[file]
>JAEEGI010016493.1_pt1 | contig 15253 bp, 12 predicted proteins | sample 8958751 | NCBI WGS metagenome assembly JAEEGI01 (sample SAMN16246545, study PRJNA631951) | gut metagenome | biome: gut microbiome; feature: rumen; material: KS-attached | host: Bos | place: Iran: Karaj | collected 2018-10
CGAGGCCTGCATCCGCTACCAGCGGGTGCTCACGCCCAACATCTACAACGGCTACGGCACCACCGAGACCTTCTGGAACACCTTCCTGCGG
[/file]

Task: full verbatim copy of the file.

>JAEEGI010016493.1_pt1 | contig 15253 bp, 12 predicted proteins | sample 8958751 | NCBI WGS metagenome assembly JAEEGI01 (sample SAMN16246545, study PRJNA631951) | gut metagenome | biome: gut microbiome; feature: rumen; material: KS-attached | host: Bos | place: Iran: Karaj | collected 2018-10
CGAGGCCTGCATCCGCTACCAGCGGGTGCTCACGCCCAACATCTACAACGGCTACGGCACCACCGAGACCTTCTGGAACACCTTCCTGCGG